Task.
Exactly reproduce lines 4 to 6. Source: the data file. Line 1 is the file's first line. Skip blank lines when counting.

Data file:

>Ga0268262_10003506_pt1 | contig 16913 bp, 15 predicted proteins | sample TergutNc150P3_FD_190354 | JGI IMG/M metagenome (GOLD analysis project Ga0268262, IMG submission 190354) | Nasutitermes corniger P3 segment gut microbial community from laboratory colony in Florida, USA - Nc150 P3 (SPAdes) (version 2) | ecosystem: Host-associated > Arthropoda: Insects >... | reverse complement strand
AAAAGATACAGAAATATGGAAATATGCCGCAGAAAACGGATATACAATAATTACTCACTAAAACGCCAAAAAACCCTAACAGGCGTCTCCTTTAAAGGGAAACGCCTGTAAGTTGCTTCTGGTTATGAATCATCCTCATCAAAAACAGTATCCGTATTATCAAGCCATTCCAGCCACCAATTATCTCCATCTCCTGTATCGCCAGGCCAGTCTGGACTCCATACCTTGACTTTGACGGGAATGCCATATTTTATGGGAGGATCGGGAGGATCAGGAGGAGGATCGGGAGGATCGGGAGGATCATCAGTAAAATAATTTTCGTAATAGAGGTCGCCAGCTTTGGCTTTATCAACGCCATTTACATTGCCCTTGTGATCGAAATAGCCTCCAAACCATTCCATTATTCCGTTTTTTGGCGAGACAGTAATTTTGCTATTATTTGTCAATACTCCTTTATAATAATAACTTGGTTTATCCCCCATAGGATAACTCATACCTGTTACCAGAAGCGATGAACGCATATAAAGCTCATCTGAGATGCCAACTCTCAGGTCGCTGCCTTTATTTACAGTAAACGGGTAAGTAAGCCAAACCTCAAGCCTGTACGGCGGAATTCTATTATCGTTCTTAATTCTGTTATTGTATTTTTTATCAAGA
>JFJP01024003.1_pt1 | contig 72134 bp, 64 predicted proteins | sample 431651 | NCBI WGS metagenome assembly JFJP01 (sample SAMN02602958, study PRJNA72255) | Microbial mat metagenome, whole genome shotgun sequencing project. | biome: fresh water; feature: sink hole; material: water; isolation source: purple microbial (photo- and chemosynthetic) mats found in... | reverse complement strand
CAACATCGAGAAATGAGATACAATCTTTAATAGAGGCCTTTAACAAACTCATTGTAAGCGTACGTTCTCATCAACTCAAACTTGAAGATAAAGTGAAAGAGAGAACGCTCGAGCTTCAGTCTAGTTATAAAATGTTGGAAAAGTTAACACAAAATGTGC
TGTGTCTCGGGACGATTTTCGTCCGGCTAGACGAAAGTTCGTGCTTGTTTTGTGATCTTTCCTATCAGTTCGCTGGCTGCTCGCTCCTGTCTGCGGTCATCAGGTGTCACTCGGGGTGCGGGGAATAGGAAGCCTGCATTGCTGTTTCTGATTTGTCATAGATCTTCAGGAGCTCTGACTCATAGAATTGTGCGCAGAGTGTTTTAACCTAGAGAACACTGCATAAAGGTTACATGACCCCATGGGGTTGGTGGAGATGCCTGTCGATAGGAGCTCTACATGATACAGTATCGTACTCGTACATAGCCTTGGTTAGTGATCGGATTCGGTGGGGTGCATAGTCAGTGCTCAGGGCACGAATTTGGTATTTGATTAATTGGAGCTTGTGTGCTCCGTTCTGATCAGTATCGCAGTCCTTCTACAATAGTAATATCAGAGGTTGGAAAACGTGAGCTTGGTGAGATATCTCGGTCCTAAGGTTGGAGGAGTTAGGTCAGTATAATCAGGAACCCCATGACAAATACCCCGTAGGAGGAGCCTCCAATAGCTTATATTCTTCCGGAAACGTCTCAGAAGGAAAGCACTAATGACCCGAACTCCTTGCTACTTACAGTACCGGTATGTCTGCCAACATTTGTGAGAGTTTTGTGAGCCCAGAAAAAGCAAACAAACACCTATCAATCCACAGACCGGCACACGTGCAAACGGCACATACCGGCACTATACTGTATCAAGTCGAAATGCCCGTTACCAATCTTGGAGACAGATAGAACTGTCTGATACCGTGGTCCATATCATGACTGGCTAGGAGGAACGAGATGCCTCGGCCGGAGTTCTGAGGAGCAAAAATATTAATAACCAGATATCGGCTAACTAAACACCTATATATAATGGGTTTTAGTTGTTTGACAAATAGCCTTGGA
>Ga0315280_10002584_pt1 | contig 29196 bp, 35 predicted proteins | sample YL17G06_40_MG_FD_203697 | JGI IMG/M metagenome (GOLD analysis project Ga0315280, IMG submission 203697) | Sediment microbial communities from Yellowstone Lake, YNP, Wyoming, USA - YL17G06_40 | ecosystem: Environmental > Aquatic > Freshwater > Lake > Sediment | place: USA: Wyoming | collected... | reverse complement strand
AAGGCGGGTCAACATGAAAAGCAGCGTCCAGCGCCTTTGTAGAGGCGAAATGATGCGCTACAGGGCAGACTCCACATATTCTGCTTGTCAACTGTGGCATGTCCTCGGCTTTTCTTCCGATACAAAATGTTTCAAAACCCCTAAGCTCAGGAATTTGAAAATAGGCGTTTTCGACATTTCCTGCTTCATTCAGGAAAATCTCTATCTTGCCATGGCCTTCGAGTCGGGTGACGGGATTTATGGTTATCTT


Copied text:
CAACATCGAGAAATGAGATACAATCTTTAATAGAGGCCTTTAACAAACTCATTGTAAGCGTACGTTCTCATCAACTCAAACTTGAAGATAAAGTGAAAGAGAGAACGCTCGAGCTTCAGTCTAGTTATAAAATGTTGGAAAAGTTAACACAAAATGTGC
TGTGTCTCGGGACGATTTTCGTCCGGCTAGACGAAAGTTCGTGCTTGTTTTGTGATCTTTCCTATCAGTTCGCTGGCTGCTCGCTCCTGTCTGCGGTCATCAGGTGTCACTCGGGGTGCGGGGAATAGGAAGCCTGCATTGCTGTTTCTGATTTGTCATAGATCTTCAGGAGCTCTGACTCATAGAATTGTGCGCAGAGTGTTTTAACCTAGAGAACACTGCATAAAGGTTACATGACCCCATGGGGTTGGTGGAGATGCCTGTCGATAGGAGCTCTACATGATACAGTATCGTACTCGTACATAGCCTTGGTTAGTGATCGGATTCGGTGGGGTGCATAGTCAGTGCTCAGGGCACGAATTTGGTATTTGATTAATTGGAGCTTGTGTGCTCCGTTCTGATCAGTATCGCAGTCCTTCTACAATAGTAATATCAGAGGTTGGAAAACGTGAGCTTGGTGAGATATCTCGGTCCTAAGGTTGGAGGAGTTAGGTCAGTATAATCAGGAACCCCATGACAAATACCCCGTAGGAGGAGCCTCCAATAGCTTATATTCTTCCGGAAACGTCTCAGAAGGAAAGCACTAATGACCCGAACTCCTTGCTACTTACAGTACCGGTATGTCTGCCAACATTTGTGAGAGTTTTGTGAGCCCAGAAAAAGCAAACAAACACCTATCAATCCACAGACCGGCACACGTGCAAACGGCACATACCGGCACTATACTGTATCAAGTCGAAATGCCCGTTACCAATCTTGGAGACAGATAGAACTGTCTGATACCGTGGTCCATATCATGACTGGCTAGGAGGAACGAGATGCCTCGGCCGGAGTTCTGAGGAGCAAAAATATTAATAACCAGATATCGGCTAACTAAACACCTATATATAATGGGTTTTAGTTGTTTGACAAATAGCCTTGGA
>Ga0315280_10002584_pt1 | contig 29196 bp, 35 predicted proteins | sample YL17G06_40_MG_FD_203697 | JGI IMG/M metagenome (GOLD analysis project Ga0315280, IMG submission 203697) | Sediment microbial communities from Yellowstone Lake, YNP, Wyoming, USA - YL17G06_40 | ecosystem: Environmental > Aquatic > Freshwater > Lake > Sediment | place: USA: Wyoming | collected... | reverse complement strand